This course will discuss a working definition of intelligence and use it to delve into the questions of communicating goals and building intelligent agents. We will cover fundamental algorithmic approaches and provide hands on experience for constructing agents that learn to act from raw sensory observations. Topics include imitation learning, observation learning, self-supervised learning, reinforcement learning, inverse reinforcement learning and model learning.
This is a graduate course that will be a mix of seminar and lecture style classes. The plan is delve into technical details of particular algorithmic topics and follow it up with reading research papers. The course will involve working on a research project, three assignments and presenting papers.
Working knowledge of machine learning, deep learning, reinforcement learning is assumed. Experience with deep learning packages such as pyTorch / Tensorflow is assumed. Homeworks will be in python. This is NOT a basic course in RL or Deep Learning or AI. Although, this can be used as a concentration subject in AI.
By instructor's permission. The course is currently oversubscribed and you will be added to the waitlist.
Class Time and Location
(February - May, 2019)
See class schedule for complete details
Pulkit Agrawal: Friday 1-2pm
Anurag Ajay: Monday 1-2pm
Paper Comments: 15%
Final Project: 45%
Late assignments will be penalized 10% every 24 hours.
Forums are on Piazza (sign up with your @mit.edu email address). Access Code for piazza will be given in the first lecture. You can also email the instructors for the access code.
Lectures and Readings
This is a new class and there is no textbook. We will post relevant reading materials. Please refer to the schedule.
This is a new class and there is no textbook. We will post relevant reading material.
Links and due dates for assignments will be on the schedule.
Submission of Assignments
We'll be using Gradescope for problem set submission and grading. Each problem set is weighted equally. The login code for this class will be posted on Piazza -- please create an account and add yourself to this class using that code only if you are taking this class for credit. Grading will rely on review of the submitted code and writeup. More details will be provided when assignments are released.
Collaboration is encouraged, but the work you submit for assignments is expected to be entirely your own. That is, the writing and code must be yours, and you must fully understand everything that you hand in. Discussing the details of how to solve a problem is fine, but you must write the solution yourself. To avoid plagiarizing, you shouldn't be looking at someone else's solution while you write down your own. If you collaborated significantly (use your own discretion for "significantly") on a problem, list the people you collaborated with next to your solution.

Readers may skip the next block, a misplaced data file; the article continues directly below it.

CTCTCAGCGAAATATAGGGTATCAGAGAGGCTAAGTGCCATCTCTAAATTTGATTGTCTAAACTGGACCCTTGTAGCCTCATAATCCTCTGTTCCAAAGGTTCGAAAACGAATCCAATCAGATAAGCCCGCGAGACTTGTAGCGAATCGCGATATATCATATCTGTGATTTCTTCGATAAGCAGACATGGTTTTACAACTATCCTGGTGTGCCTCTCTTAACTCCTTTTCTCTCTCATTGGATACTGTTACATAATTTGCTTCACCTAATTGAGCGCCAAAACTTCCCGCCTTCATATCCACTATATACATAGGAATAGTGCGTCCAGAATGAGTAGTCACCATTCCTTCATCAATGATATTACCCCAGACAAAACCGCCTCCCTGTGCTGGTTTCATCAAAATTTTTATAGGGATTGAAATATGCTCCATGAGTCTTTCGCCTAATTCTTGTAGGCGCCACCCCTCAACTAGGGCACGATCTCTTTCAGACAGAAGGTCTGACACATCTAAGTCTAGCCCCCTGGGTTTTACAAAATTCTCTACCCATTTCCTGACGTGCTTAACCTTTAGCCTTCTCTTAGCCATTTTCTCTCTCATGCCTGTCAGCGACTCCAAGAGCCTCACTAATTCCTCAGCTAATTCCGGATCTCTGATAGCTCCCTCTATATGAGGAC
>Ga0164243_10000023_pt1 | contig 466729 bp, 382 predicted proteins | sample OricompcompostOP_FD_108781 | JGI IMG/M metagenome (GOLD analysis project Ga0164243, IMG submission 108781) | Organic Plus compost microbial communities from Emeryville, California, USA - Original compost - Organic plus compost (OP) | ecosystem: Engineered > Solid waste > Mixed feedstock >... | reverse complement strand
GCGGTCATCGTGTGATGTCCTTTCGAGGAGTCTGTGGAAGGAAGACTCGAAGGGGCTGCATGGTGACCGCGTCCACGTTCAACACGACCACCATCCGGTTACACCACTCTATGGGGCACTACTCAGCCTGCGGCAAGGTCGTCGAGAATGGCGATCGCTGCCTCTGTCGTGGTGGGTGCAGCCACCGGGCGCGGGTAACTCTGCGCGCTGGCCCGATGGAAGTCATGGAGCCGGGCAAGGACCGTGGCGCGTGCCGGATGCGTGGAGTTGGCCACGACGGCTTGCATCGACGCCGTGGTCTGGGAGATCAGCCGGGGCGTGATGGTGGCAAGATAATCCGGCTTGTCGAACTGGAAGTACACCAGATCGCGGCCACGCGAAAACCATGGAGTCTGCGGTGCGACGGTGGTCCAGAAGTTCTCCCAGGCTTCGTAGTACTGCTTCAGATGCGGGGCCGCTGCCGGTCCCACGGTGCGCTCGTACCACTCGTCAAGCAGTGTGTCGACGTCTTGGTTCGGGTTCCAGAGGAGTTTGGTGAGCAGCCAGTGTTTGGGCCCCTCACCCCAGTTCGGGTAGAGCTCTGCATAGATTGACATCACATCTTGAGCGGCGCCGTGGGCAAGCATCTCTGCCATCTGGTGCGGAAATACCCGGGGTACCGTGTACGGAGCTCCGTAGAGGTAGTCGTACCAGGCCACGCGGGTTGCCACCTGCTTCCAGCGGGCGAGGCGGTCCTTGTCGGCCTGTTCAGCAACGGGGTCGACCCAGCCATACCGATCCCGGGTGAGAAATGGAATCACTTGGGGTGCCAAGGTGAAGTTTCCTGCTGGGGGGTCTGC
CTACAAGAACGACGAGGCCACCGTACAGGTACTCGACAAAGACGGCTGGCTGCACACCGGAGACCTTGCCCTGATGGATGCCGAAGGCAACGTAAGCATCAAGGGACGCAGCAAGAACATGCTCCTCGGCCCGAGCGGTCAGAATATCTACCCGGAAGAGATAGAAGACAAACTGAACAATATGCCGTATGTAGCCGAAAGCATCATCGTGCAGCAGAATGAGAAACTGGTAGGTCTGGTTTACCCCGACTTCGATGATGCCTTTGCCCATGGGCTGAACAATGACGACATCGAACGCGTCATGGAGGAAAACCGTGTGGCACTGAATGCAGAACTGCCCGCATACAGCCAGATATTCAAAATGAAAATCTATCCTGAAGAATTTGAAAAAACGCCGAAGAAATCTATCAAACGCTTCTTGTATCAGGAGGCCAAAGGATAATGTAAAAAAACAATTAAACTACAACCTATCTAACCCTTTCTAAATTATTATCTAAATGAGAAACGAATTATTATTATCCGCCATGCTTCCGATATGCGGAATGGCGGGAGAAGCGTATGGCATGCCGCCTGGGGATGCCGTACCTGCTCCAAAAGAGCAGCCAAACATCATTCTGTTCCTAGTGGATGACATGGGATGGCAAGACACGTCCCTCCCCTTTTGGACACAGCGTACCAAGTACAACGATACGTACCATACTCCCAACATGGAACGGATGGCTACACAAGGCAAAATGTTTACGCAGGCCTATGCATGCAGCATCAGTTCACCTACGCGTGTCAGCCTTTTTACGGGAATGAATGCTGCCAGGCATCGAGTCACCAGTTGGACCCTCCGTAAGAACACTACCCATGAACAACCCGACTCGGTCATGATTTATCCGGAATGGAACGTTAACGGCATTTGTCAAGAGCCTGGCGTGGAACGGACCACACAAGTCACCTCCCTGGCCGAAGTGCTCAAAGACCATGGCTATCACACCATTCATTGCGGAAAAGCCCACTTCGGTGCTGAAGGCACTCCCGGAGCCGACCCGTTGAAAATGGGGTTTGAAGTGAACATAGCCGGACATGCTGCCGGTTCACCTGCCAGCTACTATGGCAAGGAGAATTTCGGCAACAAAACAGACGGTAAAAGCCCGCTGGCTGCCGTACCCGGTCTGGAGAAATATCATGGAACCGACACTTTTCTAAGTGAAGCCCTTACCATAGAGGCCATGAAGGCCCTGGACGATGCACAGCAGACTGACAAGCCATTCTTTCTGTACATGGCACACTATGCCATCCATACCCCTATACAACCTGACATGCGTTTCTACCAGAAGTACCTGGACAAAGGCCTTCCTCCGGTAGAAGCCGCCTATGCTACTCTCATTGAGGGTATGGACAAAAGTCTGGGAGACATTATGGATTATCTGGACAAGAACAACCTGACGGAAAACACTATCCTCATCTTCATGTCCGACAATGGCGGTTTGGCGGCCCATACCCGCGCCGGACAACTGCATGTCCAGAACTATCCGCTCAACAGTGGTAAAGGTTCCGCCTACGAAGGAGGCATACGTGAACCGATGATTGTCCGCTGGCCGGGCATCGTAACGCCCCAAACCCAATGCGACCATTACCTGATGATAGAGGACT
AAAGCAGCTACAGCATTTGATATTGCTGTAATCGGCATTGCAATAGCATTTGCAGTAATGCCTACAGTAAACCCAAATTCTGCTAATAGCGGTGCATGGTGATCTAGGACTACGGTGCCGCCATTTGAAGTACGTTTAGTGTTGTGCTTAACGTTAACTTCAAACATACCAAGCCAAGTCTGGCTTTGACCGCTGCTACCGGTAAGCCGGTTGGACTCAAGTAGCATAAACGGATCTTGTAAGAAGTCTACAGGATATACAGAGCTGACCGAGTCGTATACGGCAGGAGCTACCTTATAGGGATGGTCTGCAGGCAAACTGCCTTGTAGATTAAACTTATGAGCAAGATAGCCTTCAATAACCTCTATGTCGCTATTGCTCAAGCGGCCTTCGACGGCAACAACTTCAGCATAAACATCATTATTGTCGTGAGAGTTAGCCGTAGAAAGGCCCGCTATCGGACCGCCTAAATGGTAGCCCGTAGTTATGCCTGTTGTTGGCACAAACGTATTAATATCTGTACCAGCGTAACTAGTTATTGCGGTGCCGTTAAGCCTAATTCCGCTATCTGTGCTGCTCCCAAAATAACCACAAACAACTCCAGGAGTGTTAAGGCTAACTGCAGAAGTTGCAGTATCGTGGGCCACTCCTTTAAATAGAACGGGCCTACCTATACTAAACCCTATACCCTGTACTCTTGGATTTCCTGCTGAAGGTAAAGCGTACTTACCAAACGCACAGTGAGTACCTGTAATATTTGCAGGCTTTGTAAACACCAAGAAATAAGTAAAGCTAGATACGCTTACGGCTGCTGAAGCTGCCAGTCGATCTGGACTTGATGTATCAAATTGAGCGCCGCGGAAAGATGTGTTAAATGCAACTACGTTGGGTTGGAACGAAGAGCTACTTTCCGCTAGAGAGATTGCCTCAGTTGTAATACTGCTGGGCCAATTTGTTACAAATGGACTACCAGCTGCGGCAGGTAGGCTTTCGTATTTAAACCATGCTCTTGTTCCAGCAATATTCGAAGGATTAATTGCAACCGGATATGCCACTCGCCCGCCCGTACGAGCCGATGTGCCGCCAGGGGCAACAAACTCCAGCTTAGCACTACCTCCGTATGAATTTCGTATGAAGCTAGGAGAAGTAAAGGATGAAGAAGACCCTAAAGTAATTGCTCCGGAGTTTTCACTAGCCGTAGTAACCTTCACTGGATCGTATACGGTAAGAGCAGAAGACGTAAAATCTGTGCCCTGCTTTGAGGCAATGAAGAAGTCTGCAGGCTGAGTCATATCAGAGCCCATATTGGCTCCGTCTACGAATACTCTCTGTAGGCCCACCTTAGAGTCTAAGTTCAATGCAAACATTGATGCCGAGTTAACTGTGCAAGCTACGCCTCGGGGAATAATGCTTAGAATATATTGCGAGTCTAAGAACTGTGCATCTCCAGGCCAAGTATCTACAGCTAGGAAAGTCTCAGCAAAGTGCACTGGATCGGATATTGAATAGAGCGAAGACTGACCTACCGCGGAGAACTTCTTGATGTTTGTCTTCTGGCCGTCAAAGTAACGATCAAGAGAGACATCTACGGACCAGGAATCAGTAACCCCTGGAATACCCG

The final project will be your opportunity to explore some of the topics introduced in the course more deeply.
Details about the final projects will be announced early in the semester.
What will assignments be like? The assignments will consist of implementing state of the art reinforcement learning, imitation learning, and model learning algorithms. Programming assignments will be in Python. All assignments (both hand-written components and programming components) will be graded using Gradescope.
I am not sure if I fit the prerequisites, what should I do? Please speak to a staff member.
What can I do to best prepare for success in the class? The course requires familiarity with reinforcement learning, numerical optimization, and machine learning. You should be able to propose a project relevant to these topics. If you would like to prepare as best as possible, here is what we recommend:
- Linear Algebra:
- A strong, intuitive understanding of Linear Algebra will very much help you with this class. To brush up on linear algebra, the content and video lectures from Gilbert Strang's classic course, MIT 18.06 have helped many students in the past.
- Another good resource is the textbook Linear Algebra Done Right by Sheldon Axler.
- Programming in Python
- If you are somewhat familiar with Python but would like to brush up on syntax, this tutorial from Stanford CS231n provides a good overview.
- If you are an absolute beginner with Python, Codecademy provides a friendly introduction.
- Mathematical Optimization
- We will teach you what you need to know about optimization, but acquiring a background in the subject will help you deepen understanding.
- Video lectures on Convex Optimization by Stephen Boyd are recommended, as is the reference textbook Convex Optimization by Boyd and Vandenberghe.
- Machine Learning
- Basic background in Machine Learning will help. 6.036 is a good introduction. There are also many great introductory classes online, Andrew Ng's is one.
- Reinforcement Learning
- Basic background in Reinforcement Learning will help. Sutton & Barto, Reinforcement Learning: An Introduction is a good introduction.
You can contact the course staff at: csl-staff [AT] mit [DOT] edu